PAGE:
What could Obama have done differently to create jobs and improve the economy? attempts an even handed analysis of the criticisms of Obama’s performance on job creation. I think it does a fairly good job, but even it falls a little short.
In the article, there is an attempt at giving the President the standard pass on the ineffectiveness of his actions.
But there’s something else worth keeping in mind: Economic shocks like the one we went through with the housing bust and the financial crisis take a long time to recover from. In a paper written last year for the Federal Reserve Bank of Kansas City, the economists Carmen and Vincent Reinhart, experts on the history of such crises, concluded that the effects typically linger for around a decade. “Income growth tends to slow and unemployment remains elevated for a very long time after a severe shock,” they wrote, predicting “a lengthy period of retrenchment.”
Where is the analysis of why history has shown that, “Economic shocks like the one we went through with the housing bust and the financial crisis take a long time to recover from.” ?
Perhaps an analysis of that history might show that government had never taken really strong action to try to improve the situation. I suppose it would be tautological to say that government never took effective action in these situations. In any case, this history should not be taken as proof that effective action is not possible.
You will be able to judge Obama’s proposals on Thursday. I buy the story from most economists that the original stimulus plan was too small. Given an inadequate amount of stimulus the first time around, an even larger stimulus is probably needed this time. I would bet that Obama’s stimulus plan will call for a smaller stimulus than the last time. Whatever Congress passes will be significantly smaller than what Obama requests. Therefore the plan will fail to stimulate the economy. One thing you can be sure of, that failure will be incorrectly used as proof that stimulus does not work.
Do I get any points if my prediction is borne out?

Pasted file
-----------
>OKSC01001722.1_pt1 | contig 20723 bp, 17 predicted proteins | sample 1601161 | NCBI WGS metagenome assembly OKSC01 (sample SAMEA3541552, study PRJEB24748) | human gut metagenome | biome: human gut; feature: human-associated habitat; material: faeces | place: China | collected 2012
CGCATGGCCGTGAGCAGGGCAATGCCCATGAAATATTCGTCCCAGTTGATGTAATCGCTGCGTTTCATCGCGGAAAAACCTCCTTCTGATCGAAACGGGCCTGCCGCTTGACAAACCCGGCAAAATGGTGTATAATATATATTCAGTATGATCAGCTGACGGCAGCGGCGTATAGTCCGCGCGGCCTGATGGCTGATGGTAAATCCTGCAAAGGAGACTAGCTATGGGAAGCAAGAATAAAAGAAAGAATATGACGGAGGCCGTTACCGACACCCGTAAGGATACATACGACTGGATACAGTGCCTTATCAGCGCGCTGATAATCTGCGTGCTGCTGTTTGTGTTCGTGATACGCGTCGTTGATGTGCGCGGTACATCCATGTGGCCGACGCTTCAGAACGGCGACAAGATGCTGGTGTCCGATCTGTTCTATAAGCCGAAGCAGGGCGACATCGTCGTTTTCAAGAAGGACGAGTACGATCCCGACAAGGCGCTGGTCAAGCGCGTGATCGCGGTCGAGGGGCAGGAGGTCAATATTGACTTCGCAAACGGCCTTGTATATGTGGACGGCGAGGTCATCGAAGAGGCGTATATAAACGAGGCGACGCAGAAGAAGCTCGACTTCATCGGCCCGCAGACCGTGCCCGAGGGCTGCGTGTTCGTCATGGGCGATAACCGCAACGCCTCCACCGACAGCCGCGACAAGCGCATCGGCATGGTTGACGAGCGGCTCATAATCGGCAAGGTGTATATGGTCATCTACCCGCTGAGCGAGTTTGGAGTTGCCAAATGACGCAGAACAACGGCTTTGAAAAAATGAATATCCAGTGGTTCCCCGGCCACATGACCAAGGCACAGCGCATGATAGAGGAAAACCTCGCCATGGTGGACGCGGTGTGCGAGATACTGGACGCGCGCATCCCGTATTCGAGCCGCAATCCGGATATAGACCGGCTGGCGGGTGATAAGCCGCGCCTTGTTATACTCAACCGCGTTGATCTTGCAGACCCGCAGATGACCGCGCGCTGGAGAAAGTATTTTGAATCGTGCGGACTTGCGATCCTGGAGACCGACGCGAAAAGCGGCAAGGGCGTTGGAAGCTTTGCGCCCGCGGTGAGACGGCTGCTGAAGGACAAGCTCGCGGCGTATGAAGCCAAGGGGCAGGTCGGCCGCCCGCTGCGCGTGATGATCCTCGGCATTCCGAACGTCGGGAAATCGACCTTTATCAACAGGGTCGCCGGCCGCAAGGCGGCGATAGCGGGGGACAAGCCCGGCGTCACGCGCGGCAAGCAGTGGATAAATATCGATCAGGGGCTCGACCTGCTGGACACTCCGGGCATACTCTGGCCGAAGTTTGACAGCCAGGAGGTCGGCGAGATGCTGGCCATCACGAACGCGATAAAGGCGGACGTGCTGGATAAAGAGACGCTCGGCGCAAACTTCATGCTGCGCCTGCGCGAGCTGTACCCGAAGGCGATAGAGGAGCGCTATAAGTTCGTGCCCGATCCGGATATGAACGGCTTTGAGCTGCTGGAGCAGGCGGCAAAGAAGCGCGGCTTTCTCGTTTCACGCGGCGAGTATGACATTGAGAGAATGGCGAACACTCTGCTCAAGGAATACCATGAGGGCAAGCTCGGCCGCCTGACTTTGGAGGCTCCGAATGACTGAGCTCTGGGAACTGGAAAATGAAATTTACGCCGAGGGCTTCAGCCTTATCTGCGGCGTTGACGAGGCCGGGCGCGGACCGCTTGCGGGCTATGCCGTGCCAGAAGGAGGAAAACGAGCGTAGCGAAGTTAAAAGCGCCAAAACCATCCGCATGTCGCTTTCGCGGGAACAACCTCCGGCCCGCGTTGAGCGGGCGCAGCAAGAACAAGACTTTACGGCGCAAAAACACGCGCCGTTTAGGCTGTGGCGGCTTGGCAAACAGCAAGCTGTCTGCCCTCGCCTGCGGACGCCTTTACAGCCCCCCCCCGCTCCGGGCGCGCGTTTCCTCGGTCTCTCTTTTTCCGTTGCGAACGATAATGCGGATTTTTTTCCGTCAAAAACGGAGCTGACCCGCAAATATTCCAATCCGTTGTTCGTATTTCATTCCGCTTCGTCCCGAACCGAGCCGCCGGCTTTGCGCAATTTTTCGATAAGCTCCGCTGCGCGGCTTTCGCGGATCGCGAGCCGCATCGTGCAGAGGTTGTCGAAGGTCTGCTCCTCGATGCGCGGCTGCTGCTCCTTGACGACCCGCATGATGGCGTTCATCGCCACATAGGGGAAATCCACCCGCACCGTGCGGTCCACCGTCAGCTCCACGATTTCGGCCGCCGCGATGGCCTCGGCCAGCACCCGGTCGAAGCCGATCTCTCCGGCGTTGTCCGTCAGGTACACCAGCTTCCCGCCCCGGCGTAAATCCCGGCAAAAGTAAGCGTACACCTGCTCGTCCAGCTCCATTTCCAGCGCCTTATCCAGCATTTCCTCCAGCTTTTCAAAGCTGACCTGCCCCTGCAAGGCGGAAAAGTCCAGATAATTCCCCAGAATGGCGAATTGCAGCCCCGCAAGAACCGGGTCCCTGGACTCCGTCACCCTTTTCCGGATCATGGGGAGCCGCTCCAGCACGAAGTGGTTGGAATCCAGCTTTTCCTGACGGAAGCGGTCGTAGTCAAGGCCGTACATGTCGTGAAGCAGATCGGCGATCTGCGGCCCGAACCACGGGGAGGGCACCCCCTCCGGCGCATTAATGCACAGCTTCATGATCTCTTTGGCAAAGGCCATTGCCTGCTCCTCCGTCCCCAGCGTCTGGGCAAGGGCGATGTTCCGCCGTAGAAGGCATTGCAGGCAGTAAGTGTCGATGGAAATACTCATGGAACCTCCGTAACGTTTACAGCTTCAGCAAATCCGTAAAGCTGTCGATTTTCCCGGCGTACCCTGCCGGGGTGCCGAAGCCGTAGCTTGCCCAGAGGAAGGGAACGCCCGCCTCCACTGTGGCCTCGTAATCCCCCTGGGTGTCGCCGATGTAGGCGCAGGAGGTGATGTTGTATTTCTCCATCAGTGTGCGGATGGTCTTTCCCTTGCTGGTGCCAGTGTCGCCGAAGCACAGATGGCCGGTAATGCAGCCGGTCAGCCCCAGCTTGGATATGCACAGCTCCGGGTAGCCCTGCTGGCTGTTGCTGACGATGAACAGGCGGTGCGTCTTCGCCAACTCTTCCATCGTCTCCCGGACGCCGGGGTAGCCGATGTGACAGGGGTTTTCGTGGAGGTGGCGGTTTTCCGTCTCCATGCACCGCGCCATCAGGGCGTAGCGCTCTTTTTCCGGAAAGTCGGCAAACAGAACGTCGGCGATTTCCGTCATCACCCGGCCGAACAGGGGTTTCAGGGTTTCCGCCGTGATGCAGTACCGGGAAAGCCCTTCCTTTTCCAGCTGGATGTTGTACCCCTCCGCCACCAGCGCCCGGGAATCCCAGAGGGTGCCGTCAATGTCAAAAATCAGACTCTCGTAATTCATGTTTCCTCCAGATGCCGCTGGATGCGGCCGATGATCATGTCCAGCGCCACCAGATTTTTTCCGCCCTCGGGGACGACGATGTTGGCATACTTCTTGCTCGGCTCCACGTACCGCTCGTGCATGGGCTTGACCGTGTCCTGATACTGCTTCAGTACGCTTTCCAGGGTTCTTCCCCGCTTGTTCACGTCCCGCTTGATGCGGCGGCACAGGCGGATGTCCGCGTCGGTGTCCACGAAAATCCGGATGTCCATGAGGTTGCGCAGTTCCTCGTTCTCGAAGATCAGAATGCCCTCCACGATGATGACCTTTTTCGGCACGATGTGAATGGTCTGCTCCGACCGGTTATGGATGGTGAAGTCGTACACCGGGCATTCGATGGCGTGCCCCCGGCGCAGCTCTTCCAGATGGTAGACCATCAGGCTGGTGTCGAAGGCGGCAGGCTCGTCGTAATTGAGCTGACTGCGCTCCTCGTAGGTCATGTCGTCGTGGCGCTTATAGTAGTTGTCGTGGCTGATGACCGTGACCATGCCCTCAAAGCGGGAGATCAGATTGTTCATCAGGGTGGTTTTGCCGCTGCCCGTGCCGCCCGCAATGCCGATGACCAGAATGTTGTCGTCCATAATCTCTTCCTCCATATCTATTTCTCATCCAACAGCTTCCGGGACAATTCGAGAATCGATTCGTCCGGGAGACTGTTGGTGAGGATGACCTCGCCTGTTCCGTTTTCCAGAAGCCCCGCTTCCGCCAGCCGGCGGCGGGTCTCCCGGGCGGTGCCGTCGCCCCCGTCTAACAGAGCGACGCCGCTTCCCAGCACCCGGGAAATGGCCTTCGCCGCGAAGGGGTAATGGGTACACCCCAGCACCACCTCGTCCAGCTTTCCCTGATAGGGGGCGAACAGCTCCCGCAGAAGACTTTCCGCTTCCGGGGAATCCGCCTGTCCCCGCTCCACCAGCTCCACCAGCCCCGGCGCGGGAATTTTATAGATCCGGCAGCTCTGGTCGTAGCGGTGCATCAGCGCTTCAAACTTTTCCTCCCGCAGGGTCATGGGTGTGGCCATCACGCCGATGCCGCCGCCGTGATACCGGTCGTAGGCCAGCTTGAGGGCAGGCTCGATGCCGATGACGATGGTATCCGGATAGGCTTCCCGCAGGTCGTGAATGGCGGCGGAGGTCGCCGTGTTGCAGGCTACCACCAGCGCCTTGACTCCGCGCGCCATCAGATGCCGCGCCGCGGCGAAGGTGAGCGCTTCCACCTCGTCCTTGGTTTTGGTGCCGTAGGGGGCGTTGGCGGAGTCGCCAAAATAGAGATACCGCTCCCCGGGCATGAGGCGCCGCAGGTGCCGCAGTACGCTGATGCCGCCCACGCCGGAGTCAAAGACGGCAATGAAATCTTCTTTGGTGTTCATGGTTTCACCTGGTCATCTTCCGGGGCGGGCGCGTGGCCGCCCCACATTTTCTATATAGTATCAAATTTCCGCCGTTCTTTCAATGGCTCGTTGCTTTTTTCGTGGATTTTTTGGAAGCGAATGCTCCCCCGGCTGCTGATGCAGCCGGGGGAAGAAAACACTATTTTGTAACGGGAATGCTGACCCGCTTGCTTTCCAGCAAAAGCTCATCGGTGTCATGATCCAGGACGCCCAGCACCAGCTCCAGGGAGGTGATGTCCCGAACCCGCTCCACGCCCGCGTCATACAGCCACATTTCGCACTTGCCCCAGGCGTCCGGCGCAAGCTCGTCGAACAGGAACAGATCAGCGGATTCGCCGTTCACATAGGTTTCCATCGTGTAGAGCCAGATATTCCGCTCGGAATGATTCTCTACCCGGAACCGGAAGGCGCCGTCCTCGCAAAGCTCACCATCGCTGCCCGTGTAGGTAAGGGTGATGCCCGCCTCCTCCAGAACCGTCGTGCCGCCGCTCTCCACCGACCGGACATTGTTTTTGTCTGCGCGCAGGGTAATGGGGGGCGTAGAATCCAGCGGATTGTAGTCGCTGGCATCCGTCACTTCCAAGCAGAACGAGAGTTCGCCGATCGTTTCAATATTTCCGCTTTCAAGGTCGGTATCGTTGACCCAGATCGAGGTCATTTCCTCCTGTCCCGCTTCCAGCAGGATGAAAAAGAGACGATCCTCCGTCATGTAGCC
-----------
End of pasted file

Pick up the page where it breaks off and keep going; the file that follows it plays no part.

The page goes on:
Another example of the failure of even-handedness is shown in the following excerpt:
President Obama has admitted that few infrastructure projects turned out to be “shovel-ready.”
Frum, by contrast, thinks more of the stimulus should have been devoted to infrastructure projects, and less to things like Pell Grants and individual tax rebates. Assuming there were enough projects that could have been started quickly–something that’s far from clear, as Obama’s concession on “shovel-ready” projects indicates–that approach might have had more impact on unemployment, because those projects create jobs directly. The White House’s recent, belated embrace of an “infrastructure bank” for that purpose suggests that the president and his advisers might agree.
In fact, the initial infrastructure stimulus did have the desired effect, but then the money ran out. Had the program been larger and properly phased in, after running out of the initial shovel-ready projects, more projects could have become shovel-ready in time to prevent the relapse. This is another example of what could have been the lesson learned from history instead of the standard one being promulgated by this article.
As I pointed out in the previous post Roll Back the Reagan Tax Cuts,
I think it was Nassim Nicholas Taleb who pointed out that it is one thing to note some historical behavior, but quite another to postulate that you know the reason why it happened.
What I’d like to see is a list of the possible explanations for the observed behavior. Then an indication of what analysis was done to rule out or rule in each alternative.